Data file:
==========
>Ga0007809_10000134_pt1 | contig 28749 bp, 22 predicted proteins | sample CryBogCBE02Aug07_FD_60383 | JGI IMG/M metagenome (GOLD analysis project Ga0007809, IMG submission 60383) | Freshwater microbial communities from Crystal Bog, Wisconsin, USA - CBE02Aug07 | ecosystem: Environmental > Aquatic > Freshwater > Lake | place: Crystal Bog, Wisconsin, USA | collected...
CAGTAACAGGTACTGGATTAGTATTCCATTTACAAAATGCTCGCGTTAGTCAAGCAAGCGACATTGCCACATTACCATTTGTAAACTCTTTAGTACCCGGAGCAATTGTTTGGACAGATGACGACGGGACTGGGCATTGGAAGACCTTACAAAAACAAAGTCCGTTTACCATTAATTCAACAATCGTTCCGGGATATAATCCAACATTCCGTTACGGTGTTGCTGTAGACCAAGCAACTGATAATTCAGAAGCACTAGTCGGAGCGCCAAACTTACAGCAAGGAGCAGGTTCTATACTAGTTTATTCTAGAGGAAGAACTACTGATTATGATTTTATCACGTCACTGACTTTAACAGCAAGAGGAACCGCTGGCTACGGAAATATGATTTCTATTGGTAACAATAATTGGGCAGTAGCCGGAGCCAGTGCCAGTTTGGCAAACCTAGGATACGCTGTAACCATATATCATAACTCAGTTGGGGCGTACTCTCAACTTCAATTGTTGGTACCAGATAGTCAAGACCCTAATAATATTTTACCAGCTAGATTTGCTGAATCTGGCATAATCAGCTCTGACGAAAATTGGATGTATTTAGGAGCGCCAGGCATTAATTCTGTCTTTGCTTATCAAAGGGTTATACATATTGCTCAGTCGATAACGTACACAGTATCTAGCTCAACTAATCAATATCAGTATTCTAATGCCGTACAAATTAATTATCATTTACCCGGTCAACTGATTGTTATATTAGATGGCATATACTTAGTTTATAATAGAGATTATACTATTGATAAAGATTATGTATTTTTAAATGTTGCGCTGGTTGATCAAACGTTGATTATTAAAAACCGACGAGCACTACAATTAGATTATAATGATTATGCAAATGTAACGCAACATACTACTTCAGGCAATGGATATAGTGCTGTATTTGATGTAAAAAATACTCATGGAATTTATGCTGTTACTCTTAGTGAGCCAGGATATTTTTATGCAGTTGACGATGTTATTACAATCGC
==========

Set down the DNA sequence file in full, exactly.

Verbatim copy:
>Ga0007809_10000134_pt1 | contig 28749 bp, 22 predicted proteins | sample CryBogCBE02Aug07_FD_60383 | JGI IMG/M metagenome (GOLD analysis project Ga0007809, IMG submission 60383) | Freshwater microbial communities from Crystal Bog, Wisconsin, USA - CBE02Aug07 | ecosystem: Environmental > Aquatic > Freshwater > Lake | place: Crystal Bog, Wisconsin, USA | collected...
CAGTAACAGGTACTGGATTAGTATTCCATTTACAAAATGCTCGCGTTAGTCAAGCAAGCGACATTGCCACATTACCATTTGTAAACTCTTTAGTACCCGGAGCAATTGTTTGGACAGATGACGACGGGACTGGGCATTGGAAGACCTTACAAAAACAAAGTCCGTTTACCATTAATTCAACAATCGTTCCGGGATATAATCCAACATTCCGTTACGGTGTTGCTGTAGACCAAGCAACTGATAATTCAGAAGCACTAGTCGGAGCGCCAAACTTACAGCAAGGAGCAGGTTCTATACTAGTTTATTCTAGAGGAAGAACTACTGATTATGATTTTATCACGTCACTGACTTTAACAGCAAGAGGAACCGCTGGCTACGGAAATATGATTTCTATTGGTAACAATAATTGGGCAGTAGCCGGAGCCAGTGCCAGTTTGGCAAACCTAGGATACGCTGTAACCATATATCATAACTCAGTTGGGGCGTACTCTCAACTTCAATTGTTGGTACCAGATAGTCAAGACCCTAATAATATTTTACCAGCTAGATTTGCTGAATCTGGCATAATCAGCTCTGACGAAAATTGGATGTATTTAGGAGCGCCAGGCATTAATTCTGTCTTTGCTTATCAAAGGGTTATACATATTGCTCAGTCGATAACGTACACAGTATCTAGCTCAACTAATCAATATCAGTATTCTAATGCCGTACAAATTAATTATCATTTACCCGGTCAACTGATTGTTATATTAGATGGCATATACTTAGTTTATAATAGAGATTATACTATTGATAAAGATTATGTATTTTTAAATGTTGCGCTGGTTGATCAAACGTTGATTATTAAAAACCGACGAGCACTACAATTAGATTATAATGATTATGCAAATGTAACGCAACATACTACTTCAGGCAATGGATATAGTGCTGTATTTGATGTAAAAAATACTCATGGAATTTATGCTGTTACTCTTAGTGAGCCAGGATATTTTTATGCAGTTGACGATGTTATTACAATCGC